(33) For details, see Xinhuanet at <http://news.xinhuanet.com/zhengfu/2004-10/28/ content_2147270_1.htm> [10 Oct. 2006].

(34) For Huang Zhiquan's bio, see <http://news.xinhuanet.com/ziliao/2002-02/25/content_288752.htm> [10 Oct. 2006].

(35) For Zhang Zhongwei's bio, see <http://news.xinhuanet.com/ziliao/2002-03/04/content_299228.htm> [10 Oct. 2006].

(36) For Xu Rongkai's bio, see <http://news.xinhuanet.com/ziliao/2002-03/04/content_299602.htm> [10 Oct. 2006].

(37) For Shi Xiushi's bio, see <http://news.xinhuanet.com/ziliao/2002-03/04/content_299411. htm> [10 Oct. 2006].

(38) For Ma Qizhi's bio, see <http://news.xinhuanet.com/ziliao/2002-03/05/content_301767. htm> [10 Oct. 2006].

(39) See Xinhuanet at <http://news.xinhuanet.com/politics/2006-07/03/content_4789142. htm> [10 Oct. 2006].

(40) See Sina.com at <http://news.sina.com.cn/z/heiljwater/index.shtml> [10 Oct. 2006]. Other reports estimated the number of children who died in the accident to be at least 280. See <http://www.peacehall.com/news/gb/china/2005/06/200506131302.shtml> [10 Oct. 2006].

(41) For Zhai Hongxiang's bio, see <http://www.beijing.gov.cn/zw/sld/sz.d/fsz/t40043.htm> [10 Oct. 2006].

(42) For Liu Jingmin's bio, see <http://www.beijing.gov.cn/zw/sld/sz.d/fsz/t40044.htm> [10 Oct. 2006].

(43) For Huang Xingguo's bio, see <http://www.tianjin.gov.cn/html/city/2004-8/5/ 200485181453.htm> [10 Oct. 2006].

(44) See Xinhuanet at <http://news.xinhuanet.com/zhengfu/2003-12/12/content_1228386. htm> [10 Oct. 2006].

(45) For Lin Yanzhi's bio, see <http://www.china.org.cn/chinese/zhuanti/226752.htm> and <http://ics.nccu.edu.tw/frame.php?address=polsum&id=1047> [10 Oct. 2006].

(46) For Tian Xueren's bio, see <http://ics.nccu.edu.tw/frame.php?address=polsum&id=2109> [10 Oct. 2006].

(47) See China.com at <http://news.china.com/zh_cn/focus/canker/guanggao/11010427/ 20041223/12029530.html> [10 Oct. 2006].

(48) See Chinajilin.com at <http://www.chinajilin.com.cn/2004zhengwen/2006-05-10/11976. htm> [10 Oct. 2006].

(49) For Li Zhanshu's bio, see <http://www.china.org.cn/chinese/zhuanti/676707.htm> [10 Oct. 2006].

(50) See Xinhuanet at <http://news.xinhuanet.com/zhengfu/2004-10/11/content_2074699. htm> [10 Oct. 2006].

(51) For Wu Xinxiong's bio, see <http://leader.jxcn.cn/34/2005-7-8/30020@100523.htm> [10 Oct. 2006].

(52) For Jiang Jufeng's bio, see <http://www.sc.xinhuanet.com/service/zw/2006-03/08/ content_6506025.htm> [10 Oct. 2006].

(53) See Xinhuanet at <http://news.xinhuanet.com/politics/2006-06/30/content_4771571. htm> [10 Oct. 2006].

(54) Another good candidate is Wang Zhengfu (1947-), currently Executive Vice Governor of Guizhou. Wang is also an alternate member of the 16th Central Committee and has been Vice Governor of Guizhou since February 1998. For Wang Zhengfu's bio, see <http://www.china.org.cn/chinese/zhuanti/276758.htm> [10 Oct. 2006].

(55) For Lin Shusen's bio, see <http://news.xinhuanet.com/ziliao/2006-07/20/content_4859895.htm> [10 Oct. 2006].

(56) For Qin Guangrong's bio, see <http://www.yn.xinhuanet.com/gov/2006-04/10/ content_6702481.htm> [10 Oct. 2006].

(57) For Zhao Zhengyong's bio, see <http://www1.shaanxi.gov.cn/govnet/z.d.asp> [10 Oct. 2006].

(58) For Wang Zhengwei's bio, see <http://ics.nccu.edu.tw/frame.php?address=polsum&id =2242> [10 Oct. 2006].

(59) Wang Zhengwei was an alternate member of the 16th Central Committee between November 2002 and September 2004. He was promoted to full membership at the Fourth Plenum of the 16th Central Committee. See Xinhuanet at <http://news. xinhuanet.com/ziliao/2002-10/29/content_629566.htm> [10 Oct. 2006].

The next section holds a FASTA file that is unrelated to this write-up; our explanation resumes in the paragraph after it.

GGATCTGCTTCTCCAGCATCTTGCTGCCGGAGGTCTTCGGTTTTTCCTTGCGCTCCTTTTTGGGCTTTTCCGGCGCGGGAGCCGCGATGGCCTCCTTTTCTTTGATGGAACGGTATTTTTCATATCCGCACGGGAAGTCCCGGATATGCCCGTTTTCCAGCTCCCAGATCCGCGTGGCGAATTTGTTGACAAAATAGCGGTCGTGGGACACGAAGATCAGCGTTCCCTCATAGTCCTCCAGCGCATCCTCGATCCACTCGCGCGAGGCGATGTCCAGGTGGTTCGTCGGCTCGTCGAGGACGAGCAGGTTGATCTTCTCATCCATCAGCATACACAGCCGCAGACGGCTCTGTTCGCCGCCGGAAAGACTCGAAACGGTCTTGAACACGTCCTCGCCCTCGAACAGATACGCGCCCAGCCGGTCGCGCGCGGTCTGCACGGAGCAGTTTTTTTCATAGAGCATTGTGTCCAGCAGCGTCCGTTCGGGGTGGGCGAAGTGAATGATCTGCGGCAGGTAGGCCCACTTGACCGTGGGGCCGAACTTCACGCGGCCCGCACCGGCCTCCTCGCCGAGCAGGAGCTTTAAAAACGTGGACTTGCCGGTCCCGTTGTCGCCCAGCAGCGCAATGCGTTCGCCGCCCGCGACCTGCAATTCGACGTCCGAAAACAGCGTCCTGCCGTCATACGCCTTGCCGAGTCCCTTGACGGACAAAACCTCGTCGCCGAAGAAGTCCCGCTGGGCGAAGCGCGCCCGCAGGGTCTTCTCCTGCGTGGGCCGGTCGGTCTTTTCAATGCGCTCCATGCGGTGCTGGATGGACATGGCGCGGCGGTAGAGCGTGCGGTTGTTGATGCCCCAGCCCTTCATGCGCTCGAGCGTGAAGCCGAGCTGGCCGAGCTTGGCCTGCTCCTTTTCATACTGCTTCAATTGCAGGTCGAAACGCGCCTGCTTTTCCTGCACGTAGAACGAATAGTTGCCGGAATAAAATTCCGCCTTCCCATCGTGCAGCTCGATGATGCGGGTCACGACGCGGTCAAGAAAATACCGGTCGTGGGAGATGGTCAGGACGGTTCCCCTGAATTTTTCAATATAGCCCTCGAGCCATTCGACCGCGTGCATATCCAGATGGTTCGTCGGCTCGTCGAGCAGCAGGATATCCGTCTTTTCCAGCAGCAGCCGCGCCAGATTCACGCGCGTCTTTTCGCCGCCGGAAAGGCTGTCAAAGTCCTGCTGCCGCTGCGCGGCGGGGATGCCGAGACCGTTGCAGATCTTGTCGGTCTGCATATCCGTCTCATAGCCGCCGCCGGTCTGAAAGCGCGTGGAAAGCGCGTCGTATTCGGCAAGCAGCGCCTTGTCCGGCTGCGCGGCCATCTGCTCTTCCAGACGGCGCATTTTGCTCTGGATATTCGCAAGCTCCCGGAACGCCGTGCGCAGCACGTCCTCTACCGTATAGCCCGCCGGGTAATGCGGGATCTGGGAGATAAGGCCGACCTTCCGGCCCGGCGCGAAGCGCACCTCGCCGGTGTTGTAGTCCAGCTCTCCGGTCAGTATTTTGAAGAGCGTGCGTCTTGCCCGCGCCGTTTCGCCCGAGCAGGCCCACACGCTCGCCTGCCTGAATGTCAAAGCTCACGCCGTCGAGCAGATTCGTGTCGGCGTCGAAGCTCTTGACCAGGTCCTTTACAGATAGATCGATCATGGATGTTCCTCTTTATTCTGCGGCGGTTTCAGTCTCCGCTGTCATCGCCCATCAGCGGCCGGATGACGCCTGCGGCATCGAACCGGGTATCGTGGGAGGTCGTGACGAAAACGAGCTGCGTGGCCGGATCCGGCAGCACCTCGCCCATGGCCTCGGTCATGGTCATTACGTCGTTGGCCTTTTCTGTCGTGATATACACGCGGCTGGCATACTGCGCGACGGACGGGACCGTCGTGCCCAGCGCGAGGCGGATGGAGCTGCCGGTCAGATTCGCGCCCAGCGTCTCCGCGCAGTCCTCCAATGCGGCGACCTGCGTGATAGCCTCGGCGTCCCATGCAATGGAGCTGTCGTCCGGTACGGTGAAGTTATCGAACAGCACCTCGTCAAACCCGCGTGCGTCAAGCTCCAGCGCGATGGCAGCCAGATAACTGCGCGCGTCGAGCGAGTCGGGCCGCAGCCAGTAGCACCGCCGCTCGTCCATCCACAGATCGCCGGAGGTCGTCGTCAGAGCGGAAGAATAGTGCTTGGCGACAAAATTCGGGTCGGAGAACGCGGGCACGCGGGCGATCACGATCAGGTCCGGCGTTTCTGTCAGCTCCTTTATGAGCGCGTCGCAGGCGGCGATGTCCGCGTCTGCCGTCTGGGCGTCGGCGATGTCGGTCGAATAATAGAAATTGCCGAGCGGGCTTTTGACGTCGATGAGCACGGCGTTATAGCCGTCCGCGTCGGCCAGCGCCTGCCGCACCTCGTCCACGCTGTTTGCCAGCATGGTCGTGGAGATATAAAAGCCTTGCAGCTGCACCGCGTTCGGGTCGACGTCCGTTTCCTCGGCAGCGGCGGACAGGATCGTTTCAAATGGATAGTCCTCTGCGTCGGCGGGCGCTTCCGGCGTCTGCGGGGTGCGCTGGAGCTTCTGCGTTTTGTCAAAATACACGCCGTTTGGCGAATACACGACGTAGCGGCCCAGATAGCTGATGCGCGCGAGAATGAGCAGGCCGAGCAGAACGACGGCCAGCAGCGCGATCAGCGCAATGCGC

(60) For Xu Shaosheng's bio, see <http://www.gs.gov.cn/SzzcResume.asp?ID=1> [10 Oct. 2006].

(61) See Xinhuanet at <http://news.xinhuanet.com/politics/2006-09/28/content_5150109. htm> [10 Oct. 2006].

(62) See Xinhuanet at <http://news.xinhuanet.com/ziliao/2003-04/01/content_809082.htm> [10 Oct. 2006].

(63) For the report, see Chinesenewsnet at <http://www2.chinesenewsnet.com/gb/MainNews/ SinoNews/Mainland/2006_9_27_14_34_38_546.html> [10 Oct. 2006]. Zhou's new appointment was confirmed by a report from Xinhua News Agency on 19 Oct. 2006. See <http://news.xinhuanet.com/politics/2006-10/19/content_5221448.htm> [19 Oct. 2006].

(64) See Xinhuanet at <http://news.xinhuanet.com/politics/2006-09/28/content_5150109. htm> [10 Oct. 2006].

(65) For Zhou Qiang's bio, see <http://news.sina.com.cn/c/2006-09-30/153711146609. shtml> [10 Oct. 2006].

(66) For discussion of Zhou Qiang's appointment, see <http://news.sina.com.cn/c/2006-09-30/153711146609.shtml> [10 Oct. 2006].

(67) For Ji Yunshi's bio, see <http://news.xinhuanet.com/ziliao/2002-02/22/content_286042. htm> [10 Oct. 2006].

(68) For Wan Xueyuan's rank in the position, see <http://gov.people.com.cn/ GB/56587/4896622.html> [10 Oct. 2006].

(69) Apparently, the Hebei leadership seems pleased to see his departure. Although Ji has yet to present his resignation as Governor of Hebei, his name has already been deleted from the Hebei government website. On 10 October 2006, his name disappeared from the list of Deputy Secretaries of Hebei and as Governor of Hebei. See <http://www. he.xinhuanet.com/zhengwu/lingdao/> [10 Oct. 2006].

(70) For Guo Gengmao's bio, see <http://www.he.xinhuanet.com/zhengwu/2006-04/17/ content_6933003.htm> [10 Oct. 2006].

(71) For a detailed analysis of the political transition from Jiang Zemin to Hu Jintao and Hu's subsequent power consolidation, see Zhiyue Bo, China's Elite Politics: Political Transition and Power Balancing (Singapore: World Scientific Publishers, 2007).

Bo Zhiyue (zbo@sjfc.edu) is Associate Professor and Chair of the International Studies Department at St. John Fisher College in Rochester, New York. He received his PhD in political science from the University of Chicago. His research interests include elite politics, provincial leaders and local governance in China.